A systems biology perspective on sVEGFR1: Its biological function, pathogenic role and therapeutic use

Florence T.H. Wu, Marianne O. Stefanini, Feilim Mac Gabhann, Christopher D. Kontos, Brian H. Annex, Aleksander S. Popel

Research output: Contribution to journalArticle

141 Scopus citations

Abstract

Angiogenesis is the growth of new capillaries from pre-existent microvasculature. A wide range of pathological conditions, from atherosclerosis to cancer, can be attributed to either excessive or deficient angiogenesis. Central to the physiological regulation of angiogenesis is the vascular endothelial growth factor (VEGF) system - its ligands and receptors (VEGFRs) are thus prime molecular targets of pro-angiogenic and anti-angiogenic therapies. Of growing interest as a prognostic marker and therapeutic target in angiogenesis-dependent diseases is soluble VEGF receptor-1 (sVEGFR1, also known as sFlt-1) - a truncated version of the cell membrane-spanning VEGFR1. For instance, it is known that sVEGFR1 is involved in the endothelial dysfunction characterizing the pregnancy disorder of pre-eclampsia, and sVEGFR1's therapeutic potential as an anti-angiogenic agent is being evaluated in pre-clinical models of cancer. This mini review begins with an examination of the protein domain structure and biomolecular interactions of sVEGFR1 in relation to the full-length VEGFR1. A synopsis of known and inferred physiological and pathological roles of sVEGFR1 is then given, with emphasis on the utility of computational systems biology models in deciphering the molecular mechanisms by which sVEGFR1's purported biological functions occur. Finally, we present the need for a systems biology perspective in interpreting circulating VEGF and sVEGFR1 concentrations as surrogate markers of angiogenic status in angiogenesis-dependent diseases.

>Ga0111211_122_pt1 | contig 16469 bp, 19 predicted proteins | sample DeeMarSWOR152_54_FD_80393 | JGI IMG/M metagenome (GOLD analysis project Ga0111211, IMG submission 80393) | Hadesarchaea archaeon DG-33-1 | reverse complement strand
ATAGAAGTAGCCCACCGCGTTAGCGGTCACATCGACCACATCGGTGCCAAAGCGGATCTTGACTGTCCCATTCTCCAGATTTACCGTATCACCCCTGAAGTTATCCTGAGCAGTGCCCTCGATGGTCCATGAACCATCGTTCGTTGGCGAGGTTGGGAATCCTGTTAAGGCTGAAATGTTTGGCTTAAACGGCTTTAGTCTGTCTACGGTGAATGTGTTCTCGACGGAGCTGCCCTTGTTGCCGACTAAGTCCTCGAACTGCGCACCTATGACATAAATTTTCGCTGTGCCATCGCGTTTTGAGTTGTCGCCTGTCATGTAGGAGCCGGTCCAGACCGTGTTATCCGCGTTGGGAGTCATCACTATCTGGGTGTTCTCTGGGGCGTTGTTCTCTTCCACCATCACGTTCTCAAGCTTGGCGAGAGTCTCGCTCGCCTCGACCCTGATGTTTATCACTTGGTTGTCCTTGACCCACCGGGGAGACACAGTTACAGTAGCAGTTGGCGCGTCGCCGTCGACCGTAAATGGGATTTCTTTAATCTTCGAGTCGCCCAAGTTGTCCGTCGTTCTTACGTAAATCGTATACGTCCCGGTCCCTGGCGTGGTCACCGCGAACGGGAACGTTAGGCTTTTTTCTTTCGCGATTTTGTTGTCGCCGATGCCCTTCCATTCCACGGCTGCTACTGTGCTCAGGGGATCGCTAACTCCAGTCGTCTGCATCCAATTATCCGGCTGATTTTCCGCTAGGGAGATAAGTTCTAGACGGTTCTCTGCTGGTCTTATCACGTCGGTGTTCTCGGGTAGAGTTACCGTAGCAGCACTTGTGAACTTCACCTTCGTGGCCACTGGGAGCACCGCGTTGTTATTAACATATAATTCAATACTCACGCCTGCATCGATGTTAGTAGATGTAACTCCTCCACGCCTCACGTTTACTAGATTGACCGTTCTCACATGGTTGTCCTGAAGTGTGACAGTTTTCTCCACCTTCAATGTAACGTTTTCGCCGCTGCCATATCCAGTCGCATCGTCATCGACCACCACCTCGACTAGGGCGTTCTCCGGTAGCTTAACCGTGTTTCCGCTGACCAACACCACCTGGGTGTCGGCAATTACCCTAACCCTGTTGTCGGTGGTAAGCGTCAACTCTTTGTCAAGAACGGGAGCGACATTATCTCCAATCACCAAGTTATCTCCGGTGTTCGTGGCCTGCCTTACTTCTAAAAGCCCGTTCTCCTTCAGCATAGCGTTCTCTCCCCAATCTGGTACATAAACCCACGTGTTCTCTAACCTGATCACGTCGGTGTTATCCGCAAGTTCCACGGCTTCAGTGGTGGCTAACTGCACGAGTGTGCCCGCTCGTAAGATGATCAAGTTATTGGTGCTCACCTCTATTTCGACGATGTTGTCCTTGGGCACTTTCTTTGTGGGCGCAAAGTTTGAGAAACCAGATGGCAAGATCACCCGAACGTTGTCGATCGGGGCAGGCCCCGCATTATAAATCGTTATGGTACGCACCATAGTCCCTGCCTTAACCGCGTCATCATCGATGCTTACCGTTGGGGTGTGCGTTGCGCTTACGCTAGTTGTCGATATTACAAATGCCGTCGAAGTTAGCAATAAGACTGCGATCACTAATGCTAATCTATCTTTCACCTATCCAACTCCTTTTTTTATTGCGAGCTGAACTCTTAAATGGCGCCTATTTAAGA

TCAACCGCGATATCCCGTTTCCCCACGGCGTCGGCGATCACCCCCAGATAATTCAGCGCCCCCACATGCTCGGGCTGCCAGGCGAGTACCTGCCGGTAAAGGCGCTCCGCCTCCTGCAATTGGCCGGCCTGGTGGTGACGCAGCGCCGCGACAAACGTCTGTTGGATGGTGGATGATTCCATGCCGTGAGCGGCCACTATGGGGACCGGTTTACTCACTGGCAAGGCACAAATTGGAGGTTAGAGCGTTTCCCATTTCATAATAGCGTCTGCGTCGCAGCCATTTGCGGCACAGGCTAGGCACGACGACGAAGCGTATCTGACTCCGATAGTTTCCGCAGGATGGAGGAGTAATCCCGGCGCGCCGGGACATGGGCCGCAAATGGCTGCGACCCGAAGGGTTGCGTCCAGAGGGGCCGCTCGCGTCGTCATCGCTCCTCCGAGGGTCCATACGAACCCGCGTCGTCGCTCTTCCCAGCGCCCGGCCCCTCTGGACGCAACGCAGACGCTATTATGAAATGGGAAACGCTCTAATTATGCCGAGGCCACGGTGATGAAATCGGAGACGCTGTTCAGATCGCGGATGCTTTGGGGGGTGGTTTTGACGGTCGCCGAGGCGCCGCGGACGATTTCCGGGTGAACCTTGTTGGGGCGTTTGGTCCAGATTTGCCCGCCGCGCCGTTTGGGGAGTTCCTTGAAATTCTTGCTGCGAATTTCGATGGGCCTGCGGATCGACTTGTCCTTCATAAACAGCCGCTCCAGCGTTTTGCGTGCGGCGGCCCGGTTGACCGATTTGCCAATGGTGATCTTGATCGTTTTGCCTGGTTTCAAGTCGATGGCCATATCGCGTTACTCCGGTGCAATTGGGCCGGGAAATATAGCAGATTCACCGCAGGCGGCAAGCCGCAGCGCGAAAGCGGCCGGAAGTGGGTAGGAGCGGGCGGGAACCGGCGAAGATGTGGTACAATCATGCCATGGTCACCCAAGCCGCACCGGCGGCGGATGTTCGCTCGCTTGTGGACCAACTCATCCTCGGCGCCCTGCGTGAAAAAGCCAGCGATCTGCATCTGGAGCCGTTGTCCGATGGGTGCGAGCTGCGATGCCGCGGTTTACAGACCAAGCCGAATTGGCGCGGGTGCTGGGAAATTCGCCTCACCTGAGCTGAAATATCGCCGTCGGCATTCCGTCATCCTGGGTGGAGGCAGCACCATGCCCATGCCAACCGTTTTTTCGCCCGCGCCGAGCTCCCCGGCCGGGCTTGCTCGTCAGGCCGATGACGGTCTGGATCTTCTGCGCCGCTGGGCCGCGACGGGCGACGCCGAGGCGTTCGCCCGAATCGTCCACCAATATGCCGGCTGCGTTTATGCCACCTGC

Original languageEnglish (US)
Pages (from-to)528-552
Number of pages25
JournalJournal of Cellular and Molecular Medicine
Volume14
Issue number3
DOIs
StatePublished - Mar 2010
Externally publishedYes

Keywords

  • Angiogenesis
  • Computational modelling
  • Molecular systems biology
  • Multi-scale modelling
  • Neovascularization
  • Soluble fms-like tyrosine kinase 1 (sFlt-1)
  • Systems pharmacology
  • Vascular endothelial growth factor (VEGF)

ASJC Scopus subject areas

  • Molecular Medicine
  • Cell Biology

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